Berlin court rules AfD politician can be called a Holocaust denier

AFP/DPA/The Local
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Berlin court rules AfD politician can be called a Holocaust denier
Wolfgang Gedeon. Photo: DPA

On Tuesday judges in a regional court in the capital ruled that Wolfgang Gedeon, an Alternative for Germany politician, may be described as a Holocaust denier.


After Gedeon had initially filed a complaint involving president of the Central Council of Jews, Josef Schuster, judges in the Berlin court rejected it.

Schuster had accused Gedeon in a media report early last year of denying the genocide of the Jews by the Nazis, referring to books written by the AfD politician.

But 70-year-old Gedeon, a member of the state parliament in Baden-Württemberg, rejected the accusation.

The court justified its decision by stating that Gedeon had questioned individual aspects of the Holocaust, such as the number of victims and the classification as crimes against humanity in contrast to war crimes. 

It is a crime to deny the Holocaust in a dozen European countries, including Germany and Austria.

Gedeon had filed a lawsuit against Schuster because he considered the term 'Holocaust denier' to be an unjustified accusation. "The verdict is surprising," the 70-year-old said afterwards, accusing the court of giving "special treatment" to Schuster. He said that he would wait for their written explanation of the verdict before considering an appeal.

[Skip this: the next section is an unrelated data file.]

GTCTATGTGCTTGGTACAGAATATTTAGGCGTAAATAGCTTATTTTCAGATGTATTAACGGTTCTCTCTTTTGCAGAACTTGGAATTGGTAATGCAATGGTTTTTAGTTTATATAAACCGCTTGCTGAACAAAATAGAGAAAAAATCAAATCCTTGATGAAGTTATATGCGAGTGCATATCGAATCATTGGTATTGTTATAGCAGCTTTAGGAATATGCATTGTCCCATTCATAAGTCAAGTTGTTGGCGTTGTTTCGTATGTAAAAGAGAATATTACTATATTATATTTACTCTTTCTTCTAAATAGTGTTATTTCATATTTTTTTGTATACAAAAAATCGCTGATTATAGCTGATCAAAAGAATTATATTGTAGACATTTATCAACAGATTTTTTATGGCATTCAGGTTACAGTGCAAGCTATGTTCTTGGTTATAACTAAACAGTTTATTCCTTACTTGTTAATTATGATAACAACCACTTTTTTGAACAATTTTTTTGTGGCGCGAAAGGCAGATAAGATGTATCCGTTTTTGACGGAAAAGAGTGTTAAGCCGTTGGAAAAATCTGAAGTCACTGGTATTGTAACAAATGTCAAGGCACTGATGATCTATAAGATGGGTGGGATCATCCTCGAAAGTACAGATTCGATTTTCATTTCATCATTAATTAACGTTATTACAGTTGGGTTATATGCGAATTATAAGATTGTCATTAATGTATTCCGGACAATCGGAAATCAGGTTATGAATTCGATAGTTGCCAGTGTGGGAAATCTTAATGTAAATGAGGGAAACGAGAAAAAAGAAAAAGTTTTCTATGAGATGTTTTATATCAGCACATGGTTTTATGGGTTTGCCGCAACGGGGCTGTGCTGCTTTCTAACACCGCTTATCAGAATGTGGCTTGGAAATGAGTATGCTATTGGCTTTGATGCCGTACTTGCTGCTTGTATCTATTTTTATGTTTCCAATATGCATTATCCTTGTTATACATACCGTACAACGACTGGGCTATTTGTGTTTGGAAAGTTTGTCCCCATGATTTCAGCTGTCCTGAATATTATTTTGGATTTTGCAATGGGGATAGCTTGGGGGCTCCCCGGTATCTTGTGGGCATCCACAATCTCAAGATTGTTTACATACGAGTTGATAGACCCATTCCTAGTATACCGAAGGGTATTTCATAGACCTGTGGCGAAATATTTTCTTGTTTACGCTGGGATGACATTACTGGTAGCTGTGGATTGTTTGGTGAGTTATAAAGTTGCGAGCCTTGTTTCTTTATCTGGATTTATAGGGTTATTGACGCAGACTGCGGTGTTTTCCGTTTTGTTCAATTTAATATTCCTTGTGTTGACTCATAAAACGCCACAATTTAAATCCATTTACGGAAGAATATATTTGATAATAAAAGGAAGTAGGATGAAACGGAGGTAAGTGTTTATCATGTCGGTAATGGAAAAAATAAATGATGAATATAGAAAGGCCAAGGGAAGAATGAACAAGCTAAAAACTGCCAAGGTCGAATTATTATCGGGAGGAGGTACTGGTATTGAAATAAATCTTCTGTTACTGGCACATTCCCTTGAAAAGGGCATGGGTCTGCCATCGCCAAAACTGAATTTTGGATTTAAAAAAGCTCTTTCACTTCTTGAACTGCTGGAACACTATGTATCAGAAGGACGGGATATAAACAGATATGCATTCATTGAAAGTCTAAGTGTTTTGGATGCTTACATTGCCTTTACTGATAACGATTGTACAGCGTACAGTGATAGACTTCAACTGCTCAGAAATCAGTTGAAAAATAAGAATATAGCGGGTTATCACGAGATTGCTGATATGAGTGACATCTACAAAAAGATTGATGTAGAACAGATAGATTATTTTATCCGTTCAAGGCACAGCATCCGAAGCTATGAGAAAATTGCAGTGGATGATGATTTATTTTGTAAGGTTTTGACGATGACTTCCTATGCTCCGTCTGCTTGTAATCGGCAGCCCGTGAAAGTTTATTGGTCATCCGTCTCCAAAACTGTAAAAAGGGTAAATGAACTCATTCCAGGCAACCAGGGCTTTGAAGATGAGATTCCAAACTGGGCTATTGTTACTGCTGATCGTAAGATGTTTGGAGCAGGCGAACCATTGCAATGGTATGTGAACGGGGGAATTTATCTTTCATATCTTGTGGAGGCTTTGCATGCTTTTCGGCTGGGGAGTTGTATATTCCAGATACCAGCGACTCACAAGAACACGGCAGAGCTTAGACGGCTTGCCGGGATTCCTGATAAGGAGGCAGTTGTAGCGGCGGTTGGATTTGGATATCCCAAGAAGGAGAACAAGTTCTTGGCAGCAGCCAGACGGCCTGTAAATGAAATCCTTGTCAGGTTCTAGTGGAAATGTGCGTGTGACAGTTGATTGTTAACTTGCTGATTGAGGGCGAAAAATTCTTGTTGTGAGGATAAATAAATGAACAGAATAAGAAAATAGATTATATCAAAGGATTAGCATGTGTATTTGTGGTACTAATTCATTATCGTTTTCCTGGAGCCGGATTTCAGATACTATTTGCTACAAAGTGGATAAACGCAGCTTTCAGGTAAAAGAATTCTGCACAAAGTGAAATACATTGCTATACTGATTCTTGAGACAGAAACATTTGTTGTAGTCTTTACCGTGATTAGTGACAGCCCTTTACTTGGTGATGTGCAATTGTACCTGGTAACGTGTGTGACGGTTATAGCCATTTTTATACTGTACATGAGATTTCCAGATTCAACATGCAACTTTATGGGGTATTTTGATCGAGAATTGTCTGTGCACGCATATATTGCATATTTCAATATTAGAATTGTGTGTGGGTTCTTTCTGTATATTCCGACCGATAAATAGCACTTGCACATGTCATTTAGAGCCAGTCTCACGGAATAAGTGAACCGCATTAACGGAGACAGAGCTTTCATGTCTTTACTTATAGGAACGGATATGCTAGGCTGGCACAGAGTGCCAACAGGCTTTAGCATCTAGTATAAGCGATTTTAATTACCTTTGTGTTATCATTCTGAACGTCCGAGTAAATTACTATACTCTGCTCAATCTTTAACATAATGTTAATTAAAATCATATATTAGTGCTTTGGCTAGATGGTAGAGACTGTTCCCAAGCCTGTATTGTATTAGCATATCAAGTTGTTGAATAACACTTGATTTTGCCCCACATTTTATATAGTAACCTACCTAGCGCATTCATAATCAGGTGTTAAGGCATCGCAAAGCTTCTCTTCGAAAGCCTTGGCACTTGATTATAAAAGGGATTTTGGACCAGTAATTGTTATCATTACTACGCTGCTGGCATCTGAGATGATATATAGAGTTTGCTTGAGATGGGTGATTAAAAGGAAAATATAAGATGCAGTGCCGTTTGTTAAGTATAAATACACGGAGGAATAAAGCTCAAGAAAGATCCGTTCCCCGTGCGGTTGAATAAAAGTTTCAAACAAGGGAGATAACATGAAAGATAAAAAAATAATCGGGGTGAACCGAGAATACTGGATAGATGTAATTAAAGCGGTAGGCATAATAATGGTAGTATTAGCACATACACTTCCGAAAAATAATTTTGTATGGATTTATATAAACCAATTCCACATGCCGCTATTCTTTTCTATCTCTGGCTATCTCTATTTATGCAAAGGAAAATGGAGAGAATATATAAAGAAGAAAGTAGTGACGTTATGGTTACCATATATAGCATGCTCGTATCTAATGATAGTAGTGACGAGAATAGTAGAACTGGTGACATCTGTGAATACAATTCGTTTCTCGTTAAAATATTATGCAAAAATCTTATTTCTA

Schuster on the other hand welcomed the court’s ruling “in times when aggressive anti-Semitism is gaining a stronger foothold in Germany."

Gedeon had described the Holocaust in a book published in 2012 as “certain infamous actions,” and called Holocaust deniers dissidents.

In the summer of 2016, the comments led to serious infighting at the top of the AfD, with co-chairman Jörg Meuthen threatening to leave the party if Gedeon was not expelled.

The party chapter in Baden-Württemberg meanwhile claimed Meuthen had decided upon Gedeon's guilt before they had had a chance to properly look into the incident.

It’s not the first time a politician from the far-right party has been in hot water over bringing up taboos in a country that has long struggled to deal with the legacy of the Nazi era and the Holocaust.

Leading AfD member Björn Höcke provoked outrage in January last year when he labelled Berlin’s Holocaust Memorial a "monument of shame in the heart of the capital" and urged Germans to focus less on their Second World War guilt.

AfD chief Alexander Gauland had also last year urged Germans to be proud of their veterans from two world wars.


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